by Izzy Kalman (October 2004)
In my seminar on bullying, I list a number of popular myths. One of these myths is that bullies are incapable of feeling remorse.
Why do I say it’s a myth? I have spoken to a number of people who identified themselves as bullies, and they told me they felt terrible when they realized they hurt people. There are books written by people who were victims of bullying when they were kids, and later ran into their bullies as adults. When confronting their bullies with the hurt they caused them as kids, the bullies were shocked and they apologized profusely. And I have read articles by adults who recalled having bullied other kids and felt terribly guilty about what they did.
And now I found support for this in an academic journal. In the article, An Ecological Perspective to School-Based Bullying Prevention, by Dorothy Espelage, PhD, in the Sept. ’04 issue of The Prevention Researcher (the entire issue was dedicated to bullying) the author writes, “Research suggests that self-declared bullies sometimes report feeling sorry after bullying their peer; however, many bully prevention and intervention programs assume that these students lack empathy.” (“Self-declared bullies” is what I refer to as “true bullies.” Most of the people who get labeled “bullies” actually experience themselves as victims, and their aggressive actions are the actions of victims.)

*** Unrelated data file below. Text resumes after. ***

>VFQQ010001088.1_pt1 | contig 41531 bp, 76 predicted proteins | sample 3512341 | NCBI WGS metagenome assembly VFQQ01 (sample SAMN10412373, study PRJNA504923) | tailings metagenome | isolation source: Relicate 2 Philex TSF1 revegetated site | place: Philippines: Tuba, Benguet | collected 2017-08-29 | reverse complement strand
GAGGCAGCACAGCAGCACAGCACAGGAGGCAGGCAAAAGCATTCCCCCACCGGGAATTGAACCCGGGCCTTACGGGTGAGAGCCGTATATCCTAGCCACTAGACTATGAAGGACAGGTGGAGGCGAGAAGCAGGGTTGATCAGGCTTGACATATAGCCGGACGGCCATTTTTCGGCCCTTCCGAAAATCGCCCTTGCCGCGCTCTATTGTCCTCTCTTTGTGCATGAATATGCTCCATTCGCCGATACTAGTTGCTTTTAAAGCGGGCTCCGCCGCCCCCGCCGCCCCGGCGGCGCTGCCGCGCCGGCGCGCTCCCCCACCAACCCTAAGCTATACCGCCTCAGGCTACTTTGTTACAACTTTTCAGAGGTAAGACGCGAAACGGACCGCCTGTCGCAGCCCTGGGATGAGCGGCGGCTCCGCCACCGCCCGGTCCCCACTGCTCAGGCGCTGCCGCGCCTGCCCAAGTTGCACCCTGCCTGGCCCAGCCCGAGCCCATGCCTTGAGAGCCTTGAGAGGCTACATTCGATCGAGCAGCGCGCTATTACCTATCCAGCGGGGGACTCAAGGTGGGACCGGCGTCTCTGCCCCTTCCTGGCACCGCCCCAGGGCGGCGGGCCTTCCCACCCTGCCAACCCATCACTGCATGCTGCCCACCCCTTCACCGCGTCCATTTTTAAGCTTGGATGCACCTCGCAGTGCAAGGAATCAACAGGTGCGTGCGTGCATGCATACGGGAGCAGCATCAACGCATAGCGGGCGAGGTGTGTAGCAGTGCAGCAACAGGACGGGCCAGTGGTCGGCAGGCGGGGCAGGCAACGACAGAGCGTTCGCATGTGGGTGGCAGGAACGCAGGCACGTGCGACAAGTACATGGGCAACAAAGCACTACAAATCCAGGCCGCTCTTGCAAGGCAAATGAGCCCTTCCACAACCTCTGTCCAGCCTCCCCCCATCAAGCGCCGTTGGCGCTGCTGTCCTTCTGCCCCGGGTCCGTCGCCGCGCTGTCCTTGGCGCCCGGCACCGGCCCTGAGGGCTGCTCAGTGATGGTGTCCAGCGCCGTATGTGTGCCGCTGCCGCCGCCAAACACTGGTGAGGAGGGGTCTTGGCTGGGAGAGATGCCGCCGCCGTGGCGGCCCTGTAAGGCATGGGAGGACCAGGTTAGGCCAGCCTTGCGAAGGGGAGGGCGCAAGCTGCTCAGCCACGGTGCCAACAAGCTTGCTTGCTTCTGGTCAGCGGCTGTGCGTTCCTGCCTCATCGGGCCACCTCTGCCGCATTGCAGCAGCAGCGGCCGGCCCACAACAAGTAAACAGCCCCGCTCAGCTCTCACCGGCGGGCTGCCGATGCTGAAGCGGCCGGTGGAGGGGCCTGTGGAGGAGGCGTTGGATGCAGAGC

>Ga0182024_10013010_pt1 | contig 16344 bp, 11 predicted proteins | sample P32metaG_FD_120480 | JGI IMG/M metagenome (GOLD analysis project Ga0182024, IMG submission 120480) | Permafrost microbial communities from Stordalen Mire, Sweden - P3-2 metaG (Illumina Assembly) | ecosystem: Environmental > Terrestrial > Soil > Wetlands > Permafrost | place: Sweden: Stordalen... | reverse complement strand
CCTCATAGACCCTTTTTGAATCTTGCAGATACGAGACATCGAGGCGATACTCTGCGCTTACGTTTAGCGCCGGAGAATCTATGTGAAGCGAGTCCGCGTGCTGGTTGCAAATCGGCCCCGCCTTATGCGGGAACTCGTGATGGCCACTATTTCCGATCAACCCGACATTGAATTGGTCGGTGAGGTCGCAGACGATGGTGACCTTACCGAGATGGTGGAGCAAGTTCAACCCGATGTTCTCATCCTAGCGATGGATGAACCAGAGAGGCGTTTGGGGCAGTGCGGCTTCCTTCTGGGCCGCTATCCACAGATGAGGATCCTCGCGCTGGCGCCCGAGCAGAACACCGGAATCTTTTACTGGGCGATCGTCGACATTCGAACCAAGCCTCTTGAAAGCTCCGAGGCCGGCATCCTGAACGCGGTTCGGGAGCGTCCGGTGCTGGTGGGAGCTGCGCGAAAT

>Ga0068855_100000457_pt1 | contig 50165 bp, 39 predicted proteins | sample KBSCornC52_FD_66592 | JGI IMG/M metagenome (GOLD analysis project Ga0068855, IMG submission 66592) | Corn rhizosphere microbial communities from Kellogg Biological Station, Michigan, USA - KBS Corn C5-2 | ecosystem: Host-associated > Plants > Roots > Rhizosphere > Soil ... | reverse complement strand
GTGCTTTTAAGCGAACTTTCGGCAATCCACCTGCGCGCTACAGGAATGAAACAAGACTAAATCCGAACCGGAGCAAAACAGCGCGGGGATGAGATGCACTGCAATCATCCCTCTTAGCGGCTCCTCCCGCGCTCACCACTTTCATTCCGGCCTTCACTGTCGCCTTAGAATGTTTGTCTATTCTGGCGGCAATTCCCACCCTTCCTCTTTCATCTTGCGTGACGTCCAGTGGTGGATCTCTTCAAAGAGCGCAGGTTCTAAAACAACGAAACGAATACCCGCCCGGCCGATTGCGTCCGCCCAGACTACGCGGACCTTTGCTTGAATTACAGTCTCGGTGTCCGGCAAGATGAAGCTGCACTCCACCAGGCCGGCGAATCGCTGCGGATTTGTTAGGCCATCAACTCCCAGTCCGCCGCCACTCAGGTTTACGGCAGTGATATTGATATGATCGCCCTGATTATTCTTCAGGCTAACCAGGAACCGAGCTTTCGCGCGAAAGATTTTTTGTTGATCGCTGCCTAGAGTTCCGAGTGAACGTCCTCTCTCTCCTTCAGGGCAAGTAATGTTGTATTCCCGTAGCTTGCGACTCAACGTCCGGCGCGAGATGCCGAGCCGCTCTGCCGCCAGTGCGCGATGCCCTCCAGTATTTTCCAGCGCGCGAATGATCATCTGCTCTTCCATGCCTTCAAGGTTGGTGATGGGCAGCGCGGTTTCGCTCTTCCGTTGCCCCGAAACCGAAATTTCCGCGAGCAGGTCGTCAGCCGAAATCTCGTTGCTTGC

But don’t expect this to dampen society’s crusade against bullies. Despite the fact that this article in The Prevention Researcher reported that bullies can feel remorse, it was a strictly “anti-bully” article, as was the entire issue. Bullies will continue to be demonized because it makes us feel good. Why should truth matter when the cause is so popular?